The readings this week pointed to significant parallels and connections between the sexual revolution and the other movements of the 1960s; moreover, they exposed parallels and ongoing struggles still present in today’s society.
Multiple documents echo rhetoric of the civil rights movement, and a few authors explicitly note the influence civil rights had on the sexual revolution. Gloria Steinem, for example, likens women’s issues to issues face by black Americans, saying in “What Would It Be Like If Women Win,” that, “men assume that women want to imitate them, which is just what white people assumed about blacks” (B&B, 419). Additionally, John D’Emilio lists the civil rights movement as having significant influence on the emergence of gay rights activism. Though both civil rights and gay rights date back to decades before the 1960s, gay liberation leaders of the 1960s became increasingly active, motivated by events like the lunch counter sit-ins in the early 1960s by civil rights leaders. D’Emilio states that “the African American students who initiated the southern sit-in movement in February 1960 launched a kind of political activism that was new to the era” and that “with the model of the civil rights movement before them, new voices emerged among gay activists (Bloom, 212-213). The oppression faced by black Americans and the response of civil rights activists motivated activists of the sexual revolution.
Activists in the sexual revolution also drew influence and had connections with the antiwar and student movements of the era. The increased political action of women, such as those who destroyed draft files to protest the war and American imperialism, makes this clear (B&B, 436). D’Emilio adds to this when he writes that “gay activists were also following the lead of other social movements of the Left in the effort to create ‘alternative institutions’ to replace what were seen as the corrupt oppressive institutions of liberal capitalism,” and the increasing popularity of antiwar and campus protests encouraged sexual activism (Bloom, 214). As with other movements of the era, the role of the college campus was relevant to activists of the sexual revolution. Beth Bailey notes that “the members of the generation that would be labeled “the sixties” were revolutionary in that they called fundamental principles of sexual morality and control into question… [and] rejected a system of sexual controls organized around concepts of difference and hierarchy” (Bailey, 245). She implies that the activists seeking out sexual progress were similar to, and largely a part of, the youths of this era that sought an honest society without such a huge gap between the reality of private life and the illusion of public expectations. Additionally, these documents suggest the similar role played by authenticity in the sexual revolution. This is perhaps most obvious in the Radicalesbians’ “The Woman-Identified Woman” document that calls for women working together to “find, reinforce and validate our authentic selves” (B&B, 448).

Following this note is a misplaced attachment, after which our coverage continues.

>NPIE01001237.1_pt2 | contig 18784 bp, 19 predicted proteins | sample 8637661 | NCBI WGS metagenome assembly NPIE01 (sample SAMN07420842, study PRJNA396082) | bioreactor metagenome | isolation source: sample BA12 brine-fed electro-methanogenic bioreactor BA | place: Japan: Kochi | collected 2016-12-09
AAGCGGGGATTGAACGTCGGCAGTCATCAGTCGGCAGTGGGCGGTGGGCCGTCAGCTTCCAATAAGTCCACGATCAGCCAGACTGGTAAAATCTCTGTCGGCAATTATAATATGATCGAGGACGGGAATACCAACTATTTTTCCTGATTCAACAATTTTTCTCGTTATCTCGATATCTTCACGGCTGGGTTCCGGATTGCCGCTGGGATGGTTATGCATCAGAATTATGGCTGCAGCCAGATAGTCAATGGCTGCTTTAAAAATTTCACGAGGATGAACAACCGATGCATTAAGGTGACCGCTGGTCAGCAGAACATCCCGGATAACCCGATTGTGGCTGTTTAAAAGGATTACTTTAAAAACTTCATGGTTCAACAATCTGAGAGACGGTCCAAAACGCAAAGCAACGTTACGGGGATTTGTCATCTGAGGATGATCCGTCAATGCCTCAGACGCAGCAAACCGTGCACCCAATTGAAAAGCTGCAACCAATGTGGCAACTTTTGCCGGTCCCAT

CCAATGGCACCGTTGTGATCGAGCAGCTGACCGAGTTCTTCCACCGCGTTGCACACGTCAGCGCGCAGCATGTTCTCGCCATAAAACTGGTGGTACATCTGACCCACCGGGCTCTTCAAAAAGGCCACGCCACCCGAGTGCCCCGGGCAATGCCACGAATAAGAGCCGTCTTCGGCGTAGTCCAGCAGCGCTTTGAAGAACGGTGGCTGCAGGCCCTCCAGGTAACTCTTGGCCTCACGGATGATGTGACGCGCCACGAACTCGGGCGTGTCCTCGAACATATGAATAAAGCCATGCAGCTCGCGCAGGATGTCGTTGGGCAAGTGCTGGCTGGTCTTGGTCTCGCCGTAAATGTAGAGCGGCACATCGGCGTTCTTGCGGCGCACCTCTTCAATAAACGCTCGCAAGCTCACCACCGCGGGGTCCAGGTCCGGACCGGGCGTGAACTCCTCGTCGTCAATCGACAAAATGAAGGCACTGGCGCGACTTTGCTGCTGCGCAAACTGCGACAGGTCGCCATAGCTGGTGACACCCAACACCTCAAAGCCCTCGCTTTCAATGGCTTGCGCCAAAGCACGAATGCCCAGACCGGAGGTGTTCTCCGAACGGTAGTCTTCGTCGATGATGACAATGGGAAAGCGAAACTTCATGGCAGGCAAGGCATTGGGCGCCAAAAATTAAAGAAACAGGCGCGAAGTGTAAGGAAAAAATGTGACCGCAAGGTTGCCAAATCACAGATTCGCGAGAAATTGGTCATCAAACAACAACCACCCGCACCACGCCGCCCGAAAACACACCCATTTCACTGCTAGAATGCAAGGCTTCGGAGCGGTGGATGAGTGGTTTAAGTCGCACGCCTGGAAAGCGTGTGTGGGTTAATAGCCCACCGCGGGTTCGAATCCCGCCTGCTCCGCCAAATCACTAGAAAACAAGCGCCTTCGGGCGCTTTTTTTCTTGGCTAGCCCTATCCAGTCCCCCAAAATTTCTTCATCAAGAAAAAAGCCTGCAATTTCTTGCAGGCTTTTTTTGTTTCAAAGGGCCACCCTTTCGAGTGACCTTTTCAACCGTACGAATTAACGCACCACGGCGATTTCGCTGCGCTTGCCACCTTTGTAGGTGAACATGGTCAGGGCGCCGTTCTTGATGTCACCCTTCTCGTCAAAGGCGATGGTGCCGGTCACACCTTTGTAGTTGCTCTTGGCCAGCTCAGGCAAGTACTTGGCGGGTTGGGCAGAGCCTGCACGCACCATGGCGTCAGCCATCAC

In addition to the parallels and connections to other movements of the “sixties” era, some of the major focuses of the sexual revolution parallel ongoing struggles faced today. The sexual double standard, for example, still exists today. Women may not be kicked out of school for getting pregnant, but they are still expected to be the primary caretaker and assumed to have maternal impulses. More people understand the sexual anatomy of women, but pornography and sexually-explicit advertisements are still aimed at men. Like Playboy, consumerism based in sexuality continues to largely exploit women and fetishize the idea of the sexual women (Bailey, 249). It is more widely accepted for women to be openly sexual, but it is still assumed that men are inherently sexual creatures. Non-heterosexual relationships and identities are stigmatized, misrepresented, or unrecognized. Sexual identities not fitting into this box, like asexuality, are rejected by many. People still mock those that identify with pronouns other than “he” or “she”. Transgender citizens continue to face violent discrimination. The perspective that feminism is anti-male or anti-stay-at-home-mom still exists. Conservative and religious institutions are still repressive to women and gay citizens. Demands of the “NOW Bill of Rights” echo demands of women today; specifically, “the right of women to control their own reproductive lives by removing from the penal code laws limiting access to contraceptive information and devices, and by repealing penal laws governing abortion” (B&B, 418). There is also still explicit and silent resistance to sexual identity progress. When D’Emilio notes that, “for political and religious conservatives the growth of the gay movement and the rise of visible gay communities are elements of moral decay… many liberals and progressives also experience varying levels of discomfort at the spread of sexual identity politics,” his words ring true to this day (Bloom, 225). When he says that the church was one of the major “pillars of cultural power, stigmatizing gay men and lesbians by rendering their sexual desires immoral or pathological,” the same can be said today (Bloom, 213).
None of this is meant to undermine progress that has been made politically and socially; rather, it is meant to point out the work that is left. As D’Emilio and Bailey point out, the sexual revolution was more of an evolution, with a long history of change and struggles that continue today. Though much progress has been made, issues still exist. The sexual revolution of the “sixties” was a part of an era of drastic social and political change, and its connections to other movements of the era highlights this. Beyond that, it is a part of a historic and ongoing struggle for sexual identity progress, as its parallels to issues today shows.